The internet of things (IoT) technology has remarkably facilitated several day-to-day routines. IoT has attracted a lot of attention among academia and industries in recent years. The primary aim of IoT is to facilitate the interaction between humans and the things surrounding them (Fazeldehkordi, Owe, & Noll, 2019). Things refer to objects that are used in our daily life ranging from simple things such as smart bulbs to more sophisticated ones such as heart disease detectors (Hussain, Hussain, Hassan, & Hossain, 2019). Several felids of the modern society but not limited to healthcare, automobile, industrial appliances, sports, and environment have witnessed many useful IoT applications (Fazeldehkordi et al., 2019)(Al-garadi, Mohamed, Al-ali, Du, & Guizani, 2018). The European IoT Research Cluster(IERC) defined IoT as a global network of physical and virtual objects, which have an identity, physical attributes, and virtual personalities, that communicate through an advanced protocol based on standardized self-configuration capabilities and use smart interfaces which are connected to computer networks (Djenna & Saidouni, 2019). In the IoT environment, things mainly collect data and receive data, while the processing is done in fog nodes that are closer to the sensors or remotely in the Cloud (Alhazmi & Aloufi, 2019). There are several IoT architectures have been proposed to illustrate the different layers of IoT stack (Adat & Gupta, 2018; Fremantle, 2015; Guo, Ren, Zhang, Zhang, & Hu, 2017; Hsieh & Lai, 2011; Khan, Khan, Zaheer, & Khan, 2012; Li, Xuan, & Wen, 2011; Salman, Elhajj, Kayssi, & Chehab, 2016; Suarez et al., 2016; Tan, 2010; Wu, Lu, Ling, Sun, & Du, 2010; Zhou et al., 2013). However, the underlying IoT architecture is composed of three layers, and it is very abstract and lack of several details (Alshohoumi, Sarrab, AlHamadani, & Al-Abri, 2019): perception layer which includes different internet-based things (sensors) that are used for collecting data such as sensors which collect health-related data (e.g., vital signs), network layer which comprises different communication protocols and network devices for transmitting and processing the collected data, and application layer which is responsible for providing the end-user interface that can be utilized by IoT users (Djenna & Saidouni, 2019)(Alhazmi & Aloufi, 2019). Contrarily, the new IoT architectures, as reported in (Sood & Mahajan, 2019) (Alshohoumi et al., 2019), consist of several layers and introduces more details related to data analysis, processing, storage, and data security (Alhazmi & Aloufi, 2019).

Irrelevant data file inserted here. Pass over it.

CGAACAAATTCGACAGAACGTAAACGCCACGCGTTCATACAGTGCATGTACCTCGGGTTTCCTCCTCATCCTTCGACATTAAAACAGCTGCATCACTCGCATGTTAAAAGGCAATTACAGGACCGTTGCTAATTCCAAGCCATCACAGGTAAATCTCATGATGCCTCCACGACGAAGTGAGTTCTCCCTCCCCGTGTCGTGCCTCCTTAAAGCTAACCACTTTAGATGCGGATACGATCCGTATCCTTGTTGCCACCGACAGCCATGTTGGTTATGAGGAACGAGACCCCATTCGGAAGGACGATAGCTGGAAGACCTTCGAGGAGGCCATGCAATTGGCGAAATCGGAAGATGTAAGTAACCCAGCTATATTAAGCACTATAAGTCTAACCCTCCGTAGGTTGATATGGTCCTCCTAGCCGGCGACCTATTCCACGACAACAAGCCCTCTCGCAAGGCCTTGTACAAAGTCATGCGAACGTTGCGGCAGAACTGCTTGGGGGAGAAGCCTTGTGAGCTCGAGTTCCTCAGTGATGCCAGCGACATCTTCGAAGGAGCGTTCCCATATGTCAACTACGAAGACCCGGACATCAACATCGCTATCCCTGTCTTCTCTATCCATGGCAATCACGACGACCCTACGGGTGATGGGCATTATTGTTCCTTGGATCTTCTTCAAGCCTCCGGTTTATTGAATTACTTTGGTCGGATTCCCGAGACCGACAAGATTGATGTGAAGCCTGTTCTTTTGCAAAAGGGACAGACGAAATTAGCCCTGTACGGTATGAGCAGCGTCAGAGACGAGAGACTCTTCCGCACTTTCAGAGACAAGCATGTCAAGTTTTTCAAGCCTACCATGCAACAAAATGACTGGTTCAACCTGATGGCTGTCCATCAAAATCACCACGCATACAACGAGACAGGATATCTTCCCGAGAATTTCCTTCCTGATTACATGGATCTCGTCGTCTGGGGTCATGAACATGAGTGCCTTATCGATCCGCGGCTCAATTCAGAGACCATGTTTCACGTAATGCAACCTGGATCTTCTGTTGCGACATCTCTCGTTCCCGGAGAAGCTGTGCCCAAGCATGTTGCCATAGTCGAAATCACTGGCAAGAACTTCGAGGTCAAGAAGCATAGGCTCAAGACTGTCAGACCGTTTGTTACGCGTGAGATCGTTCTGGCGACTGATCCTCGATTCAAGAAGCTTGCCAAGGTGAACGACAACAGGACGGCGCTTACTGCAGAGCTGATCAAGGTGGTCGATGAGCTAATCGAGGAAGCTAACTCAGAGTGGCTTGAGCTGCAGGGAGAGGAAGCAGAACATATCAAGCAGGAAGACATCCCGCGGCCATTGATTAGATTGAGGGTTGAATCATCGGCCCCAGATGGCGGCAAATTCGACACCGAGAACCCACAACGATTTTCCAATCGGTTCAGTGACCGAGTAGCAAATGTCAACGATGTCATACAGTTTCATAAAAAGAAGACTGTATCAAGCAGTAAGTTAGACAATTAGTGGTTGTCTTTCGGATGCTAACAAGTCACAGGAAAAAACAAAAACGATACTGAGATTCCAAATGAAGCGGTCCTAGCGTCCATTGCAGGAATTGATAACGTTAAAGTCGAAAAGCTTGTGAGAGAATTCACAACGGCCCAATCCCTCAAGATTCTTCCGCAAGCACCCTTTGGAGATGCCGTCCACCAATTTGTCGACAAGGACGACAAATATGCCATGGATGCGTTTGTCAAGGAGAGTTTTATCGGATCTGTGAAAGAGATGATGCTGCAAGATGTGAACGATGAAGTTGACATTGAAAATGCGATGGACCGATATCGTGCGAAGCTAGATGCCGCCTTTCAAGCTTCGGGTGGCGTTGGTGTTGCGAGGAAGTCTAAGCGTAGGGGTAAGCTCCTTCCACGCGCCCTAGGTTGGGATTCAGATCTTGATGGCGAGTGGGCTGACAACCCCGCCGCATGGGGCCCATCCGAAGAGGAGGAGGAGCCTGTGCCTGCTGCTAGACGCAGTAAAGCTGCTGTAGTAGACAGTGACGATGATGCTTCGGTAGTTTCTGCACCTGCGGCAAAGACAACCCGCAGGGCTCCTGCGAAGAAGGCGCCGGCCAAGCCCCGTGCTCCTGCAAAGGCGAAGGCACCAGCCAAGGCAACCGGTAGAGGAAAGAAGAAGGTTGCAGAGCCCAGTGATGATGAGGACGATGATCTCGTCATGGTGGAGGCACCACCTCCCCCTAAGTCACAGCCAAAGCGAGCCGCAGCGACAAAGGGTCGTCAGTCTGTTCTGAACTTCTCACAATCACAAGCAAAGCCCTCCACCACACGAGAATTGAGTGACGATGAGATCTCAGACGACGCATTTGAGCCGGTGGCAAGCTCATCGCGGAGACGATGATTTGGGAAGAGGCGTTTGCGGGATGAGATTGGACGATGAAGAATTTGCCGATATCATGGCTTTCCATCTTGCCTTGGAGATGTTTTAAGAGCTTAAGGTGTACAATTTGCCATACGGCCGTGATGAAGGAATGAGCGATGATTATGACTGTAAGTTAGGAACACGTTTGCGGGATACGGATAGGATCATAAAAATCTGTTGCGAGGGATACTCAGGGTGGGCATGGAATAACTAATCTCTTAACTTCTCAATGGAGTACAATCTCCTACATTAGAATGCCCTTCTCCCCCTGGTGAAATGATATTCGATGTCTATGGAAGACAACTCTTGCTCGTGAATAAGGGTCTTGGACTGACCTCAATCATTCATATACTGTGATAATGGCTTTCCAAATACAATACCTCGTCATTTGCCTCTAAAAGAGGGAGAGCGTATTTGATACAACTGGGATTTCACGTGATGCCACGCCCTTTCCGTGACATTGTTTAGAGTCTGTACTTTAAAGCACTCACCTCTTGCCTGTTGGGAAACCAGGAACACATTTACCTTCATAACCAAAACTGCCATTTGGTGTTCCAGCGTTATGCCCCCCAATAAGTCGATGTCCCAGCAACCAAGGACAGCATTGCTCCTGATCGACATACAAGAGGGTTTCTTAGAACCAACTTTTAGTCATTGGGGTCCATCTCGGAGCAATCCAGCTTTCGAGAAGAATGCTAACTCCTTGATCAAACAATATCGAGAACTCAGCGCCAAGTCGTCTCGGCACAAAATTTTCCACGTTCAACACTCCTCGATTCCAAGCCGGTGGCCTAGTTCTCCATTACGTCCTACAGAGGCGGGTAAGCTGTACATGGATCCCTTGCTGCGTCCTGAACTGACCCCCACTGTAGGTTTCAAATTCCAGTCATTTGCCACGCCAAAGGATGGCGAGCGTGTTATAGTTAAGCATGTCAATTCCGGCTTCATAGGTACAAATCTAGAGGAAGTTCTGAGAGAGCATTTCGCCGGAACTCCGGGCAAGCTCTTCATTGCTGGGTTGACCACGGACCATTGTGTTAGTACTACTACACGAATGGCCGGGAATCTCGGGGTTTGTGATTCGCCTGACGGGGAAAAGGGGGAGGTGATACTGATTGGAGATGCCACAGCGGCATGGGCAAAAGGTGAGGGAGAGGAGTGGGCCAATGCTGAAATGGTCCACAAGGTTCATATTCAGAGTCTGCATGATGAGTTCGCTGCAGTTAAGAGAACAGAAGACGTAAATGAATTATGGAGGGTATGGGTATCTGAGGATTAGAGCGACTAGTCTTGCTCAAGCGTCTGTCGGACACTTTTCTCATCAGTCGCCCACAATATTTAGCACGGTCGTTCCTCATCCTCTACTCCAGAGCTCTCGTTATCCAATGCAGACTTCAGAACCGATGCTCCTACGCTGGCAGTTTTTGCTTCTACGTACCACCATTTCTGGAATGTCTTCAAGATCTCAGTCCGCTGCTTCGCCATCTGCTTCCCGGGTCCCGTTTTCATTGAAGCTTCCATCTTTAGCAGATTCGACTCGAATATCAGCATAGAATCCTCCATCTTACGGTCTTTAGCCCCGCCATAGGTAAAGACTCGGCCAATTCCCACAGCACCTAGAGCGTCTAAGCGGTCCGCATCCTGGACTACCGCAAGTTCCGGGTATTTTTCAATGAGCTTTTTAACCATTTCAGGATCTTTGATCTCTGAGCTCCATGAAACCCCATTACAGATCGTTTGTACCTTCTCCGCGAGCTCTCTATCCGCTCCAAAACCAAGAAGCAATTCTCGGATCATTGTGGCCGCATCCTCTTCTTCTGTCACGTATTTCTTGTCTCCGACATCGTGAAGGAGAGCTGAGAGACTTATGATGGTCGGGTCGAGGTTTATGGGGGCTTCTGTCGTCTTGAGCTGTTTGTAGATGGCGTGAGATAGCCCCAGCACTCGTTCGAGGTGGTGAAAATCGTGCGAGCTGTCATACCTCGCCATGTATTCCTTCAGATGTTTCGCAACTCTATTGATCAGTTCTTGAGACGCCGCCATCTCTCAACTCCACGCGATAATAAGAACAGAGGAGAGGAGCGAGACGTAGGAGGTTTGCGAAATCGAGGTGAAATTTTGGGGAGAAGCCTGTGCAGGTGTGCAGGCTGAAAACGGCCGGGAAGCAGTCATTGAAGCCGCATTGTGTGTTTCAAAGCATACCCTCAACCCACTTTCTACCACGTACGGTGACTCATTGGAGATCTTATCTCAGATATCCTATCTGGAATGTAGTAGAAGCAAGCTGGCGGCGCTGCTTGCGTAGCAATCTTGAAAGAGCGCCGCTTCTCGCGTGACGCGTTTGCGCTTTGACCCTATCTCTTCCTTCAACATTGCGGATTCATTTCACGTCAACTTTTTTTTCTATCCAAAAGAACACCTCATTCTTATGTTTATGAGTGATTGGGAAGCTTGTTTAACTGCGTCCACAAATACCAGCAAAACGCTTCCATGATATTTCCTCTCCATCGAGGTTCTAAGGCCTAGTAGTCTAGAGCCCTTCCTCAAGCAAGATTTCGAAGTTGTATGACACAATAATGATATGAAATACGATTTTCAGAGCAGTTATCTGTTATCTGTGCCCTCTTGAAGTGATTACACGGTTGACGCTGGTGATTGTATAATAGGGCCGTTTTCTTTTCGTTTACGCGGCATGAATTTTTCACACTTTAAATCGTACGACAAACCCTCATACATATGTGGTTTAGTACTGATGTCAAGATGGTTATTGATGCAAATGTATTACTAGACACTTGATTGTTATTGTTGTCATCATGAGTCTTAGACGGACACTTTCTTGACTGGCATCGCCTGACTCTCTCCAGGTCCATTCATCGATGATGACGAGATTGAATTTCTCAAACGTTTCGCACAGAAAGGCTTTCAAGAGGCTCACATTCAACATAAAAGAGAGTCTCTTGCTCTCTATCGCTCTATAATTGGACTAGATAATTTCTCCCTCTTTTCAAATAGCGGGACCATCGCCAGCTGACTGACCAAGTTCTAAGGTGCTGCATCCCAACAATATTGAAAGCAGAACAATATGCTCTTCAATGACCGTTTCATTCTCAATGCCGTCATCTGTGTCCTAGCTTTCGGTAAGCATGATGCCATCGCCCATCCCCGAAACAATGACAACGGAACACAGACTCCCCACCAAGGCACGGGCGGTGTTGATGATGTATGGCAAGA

H-IoT plays a significant role in improving health care through leveraging many critical IoT healthcare applications for monitoring patient’s health. For example, IoT can be used to identify and control the hypertension attack at an early stage. In H-IoT, IoT-based medical sensors can be used to predict the risk of hypertension attack. It can provide real-time notifications through the system to the users as well as the doctors to diagnose their health(Sood & Mahajan, 2019). H-IoT can help health professionals to monitor their patients’ health status and which can improve health care management and patients’ treatment through learning the collected data to extract useful insights into diseases (Macdermott, Kendrick, Idowu, Ashall, & Shi, 2019). The key functionality in H-IoT is real-time monitoring based on the collected data from patients through medical things(Macdermott et al., 2019). Although H-IoT promises socio-economic growth and significant impact in health-related wellness, it encounters several challenges related to the real-time monitoring (e.g., delay, latency, and response time), reliability, security of the collected data, and patients’ privacy (Macdermott et al., 2019)(Sood & Mahajan, 2019)(Djenna & Saidouni, 2019)(Alharam & El-Madany, 2017). This research proposes a fog-based framework for data classification into different fog virtual servers according to their criticality level so that it will help in preserving the privacy of the collected data and improving the response time while detecting the abnormal measurements.

The work in this paper is framed in different sections as follows: Section 2 presents the related work which includes IoT in healthcare, the role of fog-computing in H-IoT, and analysis of various types of data collected by IoT medical applications. Section 3 introduces the proposed approach. The discussion is presented in section 4. Section 5 concludes the paper with a future research direction.